untitled #1

while your smile
was teasing the darkness,
a vacuum of what
could have been,
a star reappeared in my sky-

revived by the hope in
your eyes.


Serpentine Mind

viper pits
of hissing lies
lashing out from
behind these eyes
of snarled thoughts
and violent creations
toxic memories striking
as fangs through relations
still, a flute cannot be crafted
to charm snakes of this kind,
so freely they’ll wind deeper
into dark tunnels of a
serpentine mind

To the Girl Who Showed Me the World


You know I love words. I can’t think of anything which bears more responsibility in human interaction than they do. Words have given me power, control over myself, my thoughts, my emotions. These arbitrary collections of sounds and symbols say so much more than what is written in the dictionary. Words are truly worth more than the sum of their parts. Somehow, in the two or so years you’ve been in my life, I’ve recognized that fact.

I wrote before I knew you. My words were quiet, rarely true, and my poetry was scarcely more than a novelty. I called myself a poet. Madeleine, I wasn’t a poet then. I was an angsty seventh grader. What I’ve learned in time is that there’s not a strong enough metaphor out there to take a description of pain beyond just that, a description. Poetry is not about words; words are simply the medium. And while poetry is writing, not all writing is poetry. Nearly anyone can tell you the sky is blue, but not everyone is lucky enough to come across a person who reminds them to actually look at the sky. Poetry is not the art of elaborate description. Poetry is the art of taking that which cannot be described, and figuring out how to share it with the world.

You, my friend, have changed my world. The first few times I heard you stop mid-sentence to exclaim “look at the sky!”, I laughed. I didn’t understand, I thought of your perpetual excitement as an unremarkable quirk. On the trip to Washington D.C. in eighth grade, you told me about your life. I marveled at the places you’d been, but I missed most of the perspective you’d gained from those experiences. Then, you talked about how you strived to “build a palace from the rubbish heap.” Your words were beautiful, but that’s just it- I only heard your words. I didn’t look for their meaning.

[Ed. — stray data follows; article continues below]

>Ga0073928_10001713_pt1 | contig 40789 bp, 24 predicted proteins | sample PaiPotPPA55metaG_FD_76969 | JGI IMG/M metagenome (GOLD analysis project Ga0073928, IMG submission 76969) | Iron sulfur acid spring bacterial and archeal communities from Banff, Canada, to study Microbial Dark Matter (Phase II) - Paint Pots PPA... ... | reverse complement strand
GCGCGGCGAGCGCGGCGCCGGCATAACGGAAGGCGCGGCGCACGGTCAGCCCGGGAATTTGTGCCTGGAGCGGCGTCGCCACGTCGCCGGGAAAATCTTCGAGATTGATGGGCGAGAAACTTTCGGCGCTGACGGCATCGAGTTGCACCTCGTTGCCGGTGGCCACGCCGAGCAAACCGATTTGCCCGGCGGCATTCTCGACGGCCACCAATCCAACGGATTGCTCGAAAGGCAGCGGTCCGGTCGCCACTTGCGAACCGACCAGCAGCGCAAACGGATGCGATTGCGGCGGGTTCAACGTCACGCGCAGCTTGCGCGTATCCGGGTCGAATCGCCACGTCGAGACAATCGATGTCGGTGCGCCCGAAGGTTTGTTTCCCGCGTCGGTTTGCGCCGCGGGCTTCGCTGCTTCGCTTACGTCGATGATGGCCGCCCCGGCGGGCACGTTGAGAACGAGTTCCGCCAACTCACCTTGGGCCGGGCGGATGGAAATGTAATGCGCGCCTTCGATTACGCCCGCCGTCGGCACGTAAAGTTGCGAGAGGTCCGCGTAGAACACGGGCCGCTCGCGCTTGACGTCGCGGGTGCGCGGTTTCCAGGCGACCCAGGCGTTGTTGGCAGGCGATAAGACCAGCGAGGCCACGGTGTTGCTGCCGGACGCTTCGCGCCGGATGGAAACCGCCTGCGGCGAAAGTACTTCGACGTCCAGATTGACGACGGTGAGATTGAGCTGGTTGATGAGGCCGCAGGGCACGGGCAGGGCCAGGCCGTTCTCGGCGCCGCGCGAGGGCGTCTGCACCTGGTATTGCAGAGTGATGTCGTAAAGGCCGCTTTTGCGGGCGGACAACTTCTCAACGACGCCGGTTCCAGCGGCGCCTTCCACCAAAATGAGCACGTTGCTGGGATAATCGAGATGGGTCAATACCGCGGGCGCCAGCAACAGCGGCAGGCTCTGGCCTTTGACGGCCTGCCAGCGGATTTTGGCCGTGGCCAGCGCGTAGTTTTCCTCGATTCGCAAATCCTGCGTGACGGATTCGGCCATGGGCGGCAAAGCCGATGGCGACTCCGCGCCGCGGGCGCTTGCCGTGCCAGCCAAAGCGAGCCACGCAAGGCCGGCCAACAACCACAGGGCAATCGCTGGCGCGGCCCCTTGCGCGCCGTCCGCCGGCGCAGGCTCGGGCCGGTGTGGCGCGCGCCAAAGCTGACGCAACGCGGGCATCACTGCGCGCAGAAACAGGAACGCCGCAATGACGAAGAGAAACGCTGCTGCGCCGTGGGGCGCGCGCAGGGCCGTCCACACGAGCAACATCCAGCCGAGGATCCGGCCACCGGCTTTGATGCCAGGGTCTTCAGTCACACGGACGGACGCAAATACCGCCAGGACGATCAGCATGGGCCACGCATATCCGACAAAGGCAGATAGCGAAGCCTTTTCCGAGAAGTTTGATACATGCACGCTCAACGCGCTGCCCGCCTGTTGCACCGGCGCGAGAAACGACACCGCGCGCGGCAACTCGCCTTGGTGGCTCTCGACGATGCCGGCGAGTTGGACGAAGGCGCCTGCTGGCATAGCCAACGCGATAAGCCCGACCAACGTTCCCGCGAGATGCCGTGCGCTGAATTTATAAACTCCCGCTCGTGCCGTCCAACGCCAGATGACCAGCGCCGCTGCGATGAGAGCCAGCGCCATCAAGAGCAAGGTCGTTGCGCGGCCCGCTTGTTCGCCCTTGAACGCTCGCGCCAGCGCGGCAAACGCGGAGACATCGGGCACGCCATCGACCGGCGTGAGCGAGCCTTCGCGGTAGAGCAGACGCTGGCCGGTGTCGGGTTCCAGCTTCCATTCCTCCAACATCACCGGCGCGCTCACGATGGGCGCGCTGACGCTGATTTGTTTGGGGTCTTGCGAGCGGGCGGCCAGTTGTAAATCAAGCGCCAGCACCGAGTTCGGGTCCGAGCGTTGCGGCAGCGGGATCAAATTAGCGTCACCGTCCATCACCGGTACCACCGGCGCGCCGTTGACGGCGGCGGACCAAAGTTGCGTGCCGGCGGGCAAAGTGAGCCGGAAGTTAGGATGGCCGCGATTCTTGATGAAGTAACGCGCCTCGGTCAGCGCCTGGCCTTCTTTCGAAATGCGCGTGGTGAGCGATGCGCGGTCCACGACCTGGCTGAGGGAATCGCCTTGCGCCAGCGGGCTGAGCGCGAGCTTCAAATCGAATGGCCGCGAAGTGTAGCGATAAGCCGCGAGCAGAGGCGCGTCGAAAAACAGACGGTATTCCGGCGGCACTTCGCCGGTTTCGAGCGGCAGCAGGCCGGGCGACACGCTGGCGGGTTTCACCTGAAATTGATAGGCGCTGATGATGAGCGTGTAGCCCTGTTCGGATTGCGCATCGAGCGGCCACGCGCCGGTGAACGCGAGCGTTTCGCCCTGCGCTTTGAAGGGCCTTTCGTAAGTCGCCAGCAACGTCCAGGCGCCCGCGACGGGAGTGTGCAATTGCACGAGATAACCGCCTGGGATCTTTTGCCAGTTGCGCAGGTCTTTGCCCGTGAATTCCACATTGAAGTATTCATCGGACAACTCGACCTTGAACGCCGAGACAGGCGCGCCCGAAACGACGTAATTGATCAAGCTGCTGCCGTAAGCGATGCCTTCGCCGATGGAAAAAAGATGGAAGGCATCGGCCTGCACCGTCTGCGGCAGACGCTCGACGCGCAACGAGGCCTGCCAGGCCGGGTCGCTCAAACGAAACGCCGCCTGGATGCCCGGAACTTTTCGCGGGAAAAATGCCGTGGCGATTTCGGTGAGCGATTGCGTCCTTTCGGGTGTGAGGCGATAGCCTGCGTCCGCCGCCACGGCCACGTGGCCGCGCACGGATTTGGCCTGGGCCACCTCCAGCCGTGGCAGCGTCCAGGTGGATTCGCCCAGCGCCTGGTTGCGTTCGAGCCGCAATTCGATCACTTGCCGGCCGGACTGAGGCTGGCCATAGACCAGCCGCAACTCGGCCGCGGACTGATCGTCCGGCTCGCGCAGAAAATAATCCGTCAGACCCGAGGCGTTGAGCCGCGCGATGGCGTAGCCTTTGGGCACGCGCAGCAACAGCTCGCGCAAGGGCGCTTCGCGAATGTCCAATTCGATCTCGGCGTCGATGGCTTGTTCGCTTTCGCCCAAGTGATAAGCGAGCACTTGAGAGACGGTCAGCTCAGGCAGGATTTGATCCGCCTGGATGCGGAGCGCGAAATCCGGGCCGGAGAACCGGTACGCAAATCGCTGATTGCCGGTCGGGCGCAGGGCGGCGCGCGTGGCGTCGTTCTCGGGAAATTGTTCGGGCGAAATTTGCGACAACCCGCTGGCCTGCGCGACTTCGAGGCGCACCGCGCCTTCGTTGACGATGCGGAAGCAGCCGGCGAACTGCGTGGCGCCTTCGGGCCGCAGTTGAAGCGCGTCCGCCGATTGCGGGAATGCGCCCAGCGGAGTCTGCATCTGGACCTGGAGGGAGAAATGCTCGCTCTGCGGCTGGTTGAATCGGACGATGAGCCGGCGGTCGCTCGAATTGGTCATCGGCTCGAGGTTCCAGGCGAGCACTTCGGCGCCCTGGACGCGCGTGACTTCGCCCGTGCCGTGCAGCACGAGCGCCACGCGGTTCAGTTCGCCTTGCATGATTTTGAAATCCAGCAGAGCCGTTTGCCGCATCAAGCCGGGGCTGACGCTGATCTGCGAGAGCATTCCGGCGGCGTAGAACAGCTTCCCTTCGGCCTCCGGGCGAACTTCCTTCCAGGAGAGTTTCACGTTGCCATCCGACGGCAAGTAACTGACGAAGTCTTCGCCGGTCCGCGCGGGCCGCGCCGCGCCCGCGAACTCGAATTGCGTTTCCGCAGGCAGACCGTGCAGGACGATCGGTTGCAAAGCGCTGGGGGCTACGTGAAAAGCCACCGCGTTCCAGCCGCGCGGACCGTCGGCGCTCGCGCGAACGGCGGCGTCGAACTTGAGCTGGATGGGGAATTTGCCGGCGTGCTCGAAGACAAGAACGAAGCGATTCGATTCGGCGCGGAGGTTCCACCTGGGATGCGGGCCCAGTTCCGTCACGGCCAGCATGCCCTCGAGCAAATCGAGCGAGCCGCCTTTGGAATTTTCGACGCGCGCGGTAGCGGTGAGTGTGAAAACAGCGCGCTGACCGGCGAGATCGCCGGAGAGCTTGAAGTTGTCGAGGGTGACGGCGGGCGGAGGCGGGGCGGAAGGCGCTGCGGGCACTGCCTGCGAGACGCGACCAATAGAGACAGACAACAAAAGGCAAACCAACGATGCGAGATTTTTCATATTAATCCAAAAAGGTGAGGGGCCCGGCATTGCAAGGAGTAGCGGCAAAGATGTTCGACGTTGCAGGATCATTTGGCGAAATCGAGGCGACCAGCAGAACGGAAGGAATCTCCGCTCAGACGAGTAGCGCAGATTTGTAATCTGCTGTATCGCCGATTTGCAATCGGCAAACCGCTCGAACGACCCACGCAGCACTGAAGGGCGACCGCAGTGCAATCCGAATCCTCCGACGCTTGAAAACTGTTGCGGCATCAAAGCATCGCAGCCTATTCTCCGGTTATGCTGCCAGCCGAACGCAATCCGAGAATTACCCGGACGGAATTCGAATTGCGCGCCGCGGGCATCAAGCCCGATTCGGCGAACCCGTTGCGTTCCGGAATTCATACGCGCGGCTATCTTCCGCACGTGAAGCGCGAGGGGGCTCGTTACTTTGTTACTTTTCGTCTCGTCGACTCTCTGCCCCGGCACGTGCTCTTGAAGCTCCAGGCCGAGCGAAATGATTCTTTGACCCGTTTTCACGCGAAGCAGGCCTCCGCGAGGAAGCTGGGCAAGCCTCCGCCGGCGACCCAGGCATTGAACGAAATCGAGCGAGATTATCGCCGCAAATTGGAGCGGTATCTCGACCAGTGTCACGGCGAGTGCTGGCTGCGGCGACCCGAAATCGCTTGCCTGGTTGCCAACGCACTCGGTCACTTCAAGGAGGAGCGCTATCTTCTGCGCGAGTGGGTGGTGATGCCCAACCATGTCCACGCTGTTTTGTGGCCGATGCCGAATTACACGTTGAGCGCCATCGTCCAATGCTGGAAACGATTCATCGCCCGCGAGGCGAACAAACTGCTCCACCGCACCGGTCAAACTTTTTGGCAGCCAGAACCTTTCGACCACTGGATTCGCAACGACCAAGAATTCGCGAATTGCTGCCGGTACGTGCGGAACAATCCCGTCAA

Between then and now, I’ve relearned how to see. Sure, I could always take in the world with my eyes, but what good is that? The world was no more than the sum of its atoms until I learned to see with my thoughts. My dreams, passions, quirks, and idiosyncrasies- these are the sparks for poetry. Ideas can’t stem from sensation, only from subsequent inspiration. Without you, I’d likely still be writing about how wonderful cold lemonade tastes on a hot summer’s day. You’ve seen me through the nihilistic introspection chapter. I’m so lucky to have you by my side now as I enter a new, foreseeably lasting, stretch of my life. Thank you so much for showing me the world of wonder. It holds more treasure than I could ever imagine had I not met you.

I hope you’ll marvel alongside me next time I’m in awe of the sky.

With so much appreciation,

P.S.- Happy Birthday!! I got carried away while writing this, and I may have forgotten the initial purpose of congratulating you for braving the rough cosmic seas to complete your sixteenth circumnavigation of the sun. Mazel Tov!


Fresh prints in wet cement,
Initials alive and current-
Laughing at yesterday’s tomorrow,
We pressed our hands
Deeply into today’s sidewalk-
Did you wonder then, what
a skipping six-year-old
Would think now, as she
Bounces past, years later?
Did we leave our mark?


I- The world looks different from up here. 

II- The hallways of my high school, crowded as they are between class periods, suddenly seemed less intimidating when I first looked up from the linoleum. Since I saw the expressions of my schoolmates, eye to eye. Once I no longer walked around them, but amongst them. As their voices changed from foreign to familiar, and as I began to recognize their faces, not footwear- that was when the pronoun became we, not they.

III- “Kid, as far as I can tell, you’ve got your shit together” (Chemistry Teacher- Period 8).

IV- For better or for worse, I think I actually believe him.